"The most frequent serious health events after GARDASIL shots are neurological symptoms," said NVIC Health Policy Analyst Vicky Debold, RN, Ph.D. "These young girls are experiencing severe headaches, dizziness, temporary loss of vision, slurred speech, fainting, involuntary contraction of limbs (seizures), muscle weakness, tingling and numbness in the hands and feet and joint pain. Some of the girls have lost consciousness during what appears to be seizures." Debold added "The manufacturer product insert should include mention of syncopal episodes, seizures and Guillain-Barre Syndrome so doctors and parents are aware these vaccine adverse responses have been associated with the vaccine."

VAERS reports also indicate the doctors are administering GARDASIL to girls and women at the same with Tdap, DT, meningococcal (Menactra), hepatitis A, and other vaccines, even though the Merck product insert states that, with the exception of hepatitis B vaccine, "Co-administration of GARDASIL with other vaccines has not been studied."[2] There is no publicly available information about how many of the 9 to 15 year old girls in Merck's pre-licensure clinical trials received GARDASIL simultaneously with hepatitis B vaccine.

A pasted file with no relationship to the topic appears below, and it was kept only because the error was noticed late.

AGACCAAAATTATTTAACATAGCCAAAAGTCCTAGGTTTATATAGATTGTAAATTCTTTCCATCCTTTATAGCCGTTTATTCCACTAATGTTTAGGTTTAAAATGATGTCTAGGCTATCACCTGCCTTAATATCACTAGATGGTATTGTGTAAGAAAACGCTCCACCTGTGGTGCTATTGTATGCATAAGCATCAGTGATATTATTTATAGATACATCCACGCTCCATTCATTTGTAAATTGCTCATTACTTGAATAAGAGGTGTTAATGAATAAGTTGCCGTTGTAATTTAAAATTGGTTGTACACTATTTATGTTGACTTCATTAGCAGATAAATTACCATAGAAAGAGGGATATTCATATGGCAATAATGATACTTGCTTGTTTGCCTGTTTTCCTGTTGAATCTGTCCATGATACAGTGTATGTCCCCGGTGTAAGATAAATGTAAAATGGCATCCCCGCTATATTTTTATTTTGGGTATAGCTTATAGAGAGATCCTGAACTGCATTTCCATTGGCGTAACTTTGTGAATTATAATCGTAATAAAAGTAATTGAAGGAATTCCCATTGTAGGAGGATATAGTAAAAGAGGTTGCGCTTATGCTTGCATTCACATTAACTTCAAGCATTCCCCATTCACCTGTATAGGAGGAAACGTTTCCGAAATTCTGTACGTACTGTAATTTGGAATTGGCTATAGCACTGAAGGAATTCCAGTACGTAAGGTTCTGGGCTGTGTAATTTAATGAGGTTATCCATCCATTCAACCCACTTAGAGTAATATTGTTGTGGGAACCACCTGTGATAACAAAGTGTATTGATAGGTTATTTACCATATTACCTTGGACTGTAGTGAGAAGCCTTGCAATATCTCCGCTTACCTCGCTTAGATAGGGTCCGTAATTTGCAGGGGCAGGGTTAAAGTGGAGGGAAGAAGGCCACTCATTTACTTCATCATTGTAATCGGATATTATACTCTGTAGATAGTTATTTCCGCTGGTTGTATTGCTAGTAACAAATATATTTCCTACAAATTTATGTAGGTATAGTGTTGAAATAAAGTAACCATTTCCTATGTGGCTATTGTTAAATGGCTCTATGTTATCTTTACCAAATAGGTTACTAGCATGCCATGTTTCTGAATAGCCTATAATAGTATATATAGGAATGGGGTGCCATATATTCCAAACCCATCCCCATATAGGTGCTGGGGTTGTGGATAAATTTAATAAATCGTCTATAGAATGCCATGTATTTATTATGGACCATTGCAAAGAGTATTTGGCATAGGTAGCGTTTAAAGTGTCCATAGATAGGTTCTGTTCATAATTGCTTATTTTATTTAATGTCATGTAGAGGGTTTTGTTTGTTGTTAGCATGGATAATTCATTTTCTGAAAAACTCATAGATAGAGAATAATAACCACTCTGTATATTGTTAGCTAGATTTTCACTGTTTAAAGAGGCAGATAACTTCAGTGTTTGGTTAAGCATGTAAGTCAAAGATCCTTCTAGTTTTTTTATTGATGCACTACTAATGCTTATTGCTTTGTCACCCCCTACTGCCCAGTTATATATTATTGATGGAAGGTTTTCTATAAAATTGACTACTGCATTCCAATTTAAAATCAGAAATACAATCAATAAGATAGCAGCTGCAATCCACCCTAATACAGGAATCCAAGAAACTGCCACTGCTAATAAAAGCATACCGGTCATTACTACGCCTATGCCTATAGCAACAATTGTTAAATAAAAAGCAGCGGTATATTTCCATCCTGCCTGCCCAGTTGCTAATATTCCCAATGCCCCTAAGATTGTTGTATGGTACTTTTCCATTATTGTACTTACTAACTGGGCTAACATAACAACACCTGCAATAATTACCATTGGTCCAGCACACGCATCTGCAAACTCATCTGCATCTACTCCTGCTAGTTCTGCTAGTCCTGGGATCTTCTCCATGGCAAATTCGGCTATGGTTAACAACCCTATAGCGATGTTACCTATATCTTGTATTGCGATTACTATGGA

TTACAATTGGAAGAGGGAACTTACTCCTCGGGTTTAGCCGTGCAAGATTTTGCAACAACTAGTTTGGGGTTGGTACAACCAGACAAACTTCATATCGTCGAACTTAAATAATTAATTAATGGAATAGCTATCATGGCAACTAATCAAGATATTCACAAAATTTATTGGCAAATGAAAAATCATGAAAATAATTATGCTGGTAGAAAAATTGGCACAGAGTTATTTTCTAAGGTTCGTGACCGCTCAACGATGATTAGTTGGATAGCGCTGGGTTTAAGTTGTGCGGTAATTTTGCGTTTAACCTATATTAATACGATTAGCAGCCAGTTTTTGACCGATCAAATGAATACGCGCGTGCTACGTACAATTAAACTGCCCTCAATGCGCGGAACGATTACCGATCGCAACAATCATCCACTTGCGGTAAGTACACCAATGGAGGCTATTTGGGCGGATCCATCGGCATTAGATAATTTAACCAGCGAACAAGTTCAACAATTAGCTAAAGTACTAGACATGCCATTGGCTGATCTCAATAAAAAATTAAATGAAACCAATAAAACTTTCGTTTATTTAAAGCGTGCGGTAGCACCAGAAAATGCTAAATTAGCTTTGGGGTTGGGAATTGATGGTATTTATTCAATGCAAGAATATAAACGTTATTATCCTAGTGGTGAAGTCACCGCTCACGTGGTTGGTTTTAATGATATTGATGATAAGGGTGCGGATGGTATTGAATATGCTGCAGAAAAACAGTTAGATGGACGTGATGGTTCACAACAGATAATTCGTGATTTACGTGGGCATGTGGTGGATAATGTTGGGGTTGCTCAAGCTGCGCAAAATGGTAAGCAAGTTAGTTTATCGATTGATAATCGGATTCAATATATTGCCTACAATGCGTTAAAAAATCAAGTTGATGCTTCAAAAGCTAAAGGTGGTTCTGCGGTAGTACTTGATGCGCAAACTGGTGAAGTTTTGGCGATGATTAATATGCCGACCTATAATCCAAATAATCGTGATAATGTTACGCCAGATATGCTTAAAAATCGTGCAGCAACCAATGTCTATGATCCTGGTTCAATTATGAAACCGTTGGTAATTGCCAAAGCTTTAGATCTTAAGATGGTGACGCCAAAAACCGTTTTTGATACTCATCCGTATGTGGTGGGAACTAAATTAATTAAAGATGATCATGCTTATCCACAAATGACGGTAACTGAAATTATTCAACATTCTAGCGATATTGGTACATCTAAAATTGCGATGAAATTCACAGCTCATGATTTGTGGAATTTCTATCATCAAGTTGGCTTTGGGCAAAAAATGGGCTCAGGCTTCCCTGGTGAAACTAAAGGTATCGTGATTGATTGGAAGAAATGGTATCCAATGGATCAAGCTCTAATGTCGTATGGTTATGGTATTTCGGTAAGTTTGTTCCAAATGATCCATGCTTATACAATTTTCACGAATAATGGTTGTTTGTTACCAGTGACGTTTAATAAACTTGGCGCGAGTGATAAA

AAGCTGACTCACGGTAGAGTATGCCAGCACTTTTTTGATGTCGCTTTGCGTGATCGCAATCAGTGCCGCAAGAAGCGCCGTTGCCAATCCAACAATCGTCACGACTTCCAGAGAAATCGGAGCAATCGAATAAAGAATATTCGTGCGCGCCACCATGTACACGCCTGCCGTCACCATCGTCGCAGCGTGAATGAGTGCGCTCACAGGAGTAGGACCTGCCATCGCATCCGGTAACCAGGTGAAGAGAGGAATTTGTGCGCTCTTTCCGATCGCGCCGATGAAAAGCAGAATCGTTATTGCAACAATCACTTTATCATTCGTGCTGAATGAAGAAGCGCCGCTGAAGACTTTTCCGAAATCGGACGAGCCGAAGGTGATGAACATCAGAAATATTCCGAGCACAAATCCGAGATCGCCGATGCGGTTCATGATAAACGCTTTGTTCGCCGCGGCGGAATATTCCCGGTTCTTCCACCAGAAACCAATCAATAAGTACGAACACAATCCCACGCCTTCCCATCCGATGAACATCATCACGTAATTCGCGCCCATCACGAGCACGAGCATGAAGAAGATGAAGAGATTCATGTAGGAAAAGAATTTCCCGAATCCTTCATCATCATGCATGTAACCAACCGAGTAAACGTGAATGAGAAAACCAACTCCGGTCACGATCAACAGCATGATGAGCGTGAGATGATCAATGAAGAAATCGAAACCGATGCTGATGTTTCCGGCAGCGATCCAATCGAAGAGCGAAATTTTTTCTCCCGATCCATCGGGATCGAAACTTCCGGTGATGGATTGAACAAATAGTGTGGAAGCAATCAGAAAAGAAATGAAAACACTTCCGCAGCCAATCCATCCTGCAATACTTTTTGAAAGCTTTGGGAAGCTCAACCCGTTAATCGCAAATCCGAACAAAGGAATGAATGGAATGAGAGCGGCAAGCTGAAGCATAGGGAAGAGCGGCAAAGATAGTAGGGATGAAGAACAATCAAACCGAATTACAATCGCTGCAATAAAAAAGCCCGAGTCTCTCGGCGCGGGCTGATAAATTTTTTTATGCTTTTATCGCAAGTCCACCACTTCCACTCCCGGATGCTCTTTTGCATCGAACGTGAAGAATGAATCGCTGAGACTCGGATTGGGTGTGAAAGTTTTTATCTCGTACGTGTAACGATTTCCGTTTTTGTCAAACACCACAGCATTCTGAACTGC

Although approximately half of all families in the U.S. select a pediatrician in private practice to provide their children routine care, including vaccinations, children can receive government subsidized reduced cost or free vaccinations in public health clinics through the Vaccines for Children program if they cannot afford to pay for vaccinations administered by private pediatricians. NVIC's survey of four private pediatric practices in the Virginia suburbs of Washington, D.C. found that parents could be charged anywhere from $525 to $930 for three GARDASIL shots depending upon whether the child was a first-time or current patient. Costs for the vaccine plus an administration fee ranged from $140 to $275 per shot with an additional office visit charge that fluctuated between $35 and $185 depending upon whether a nurse or doctor saw the child.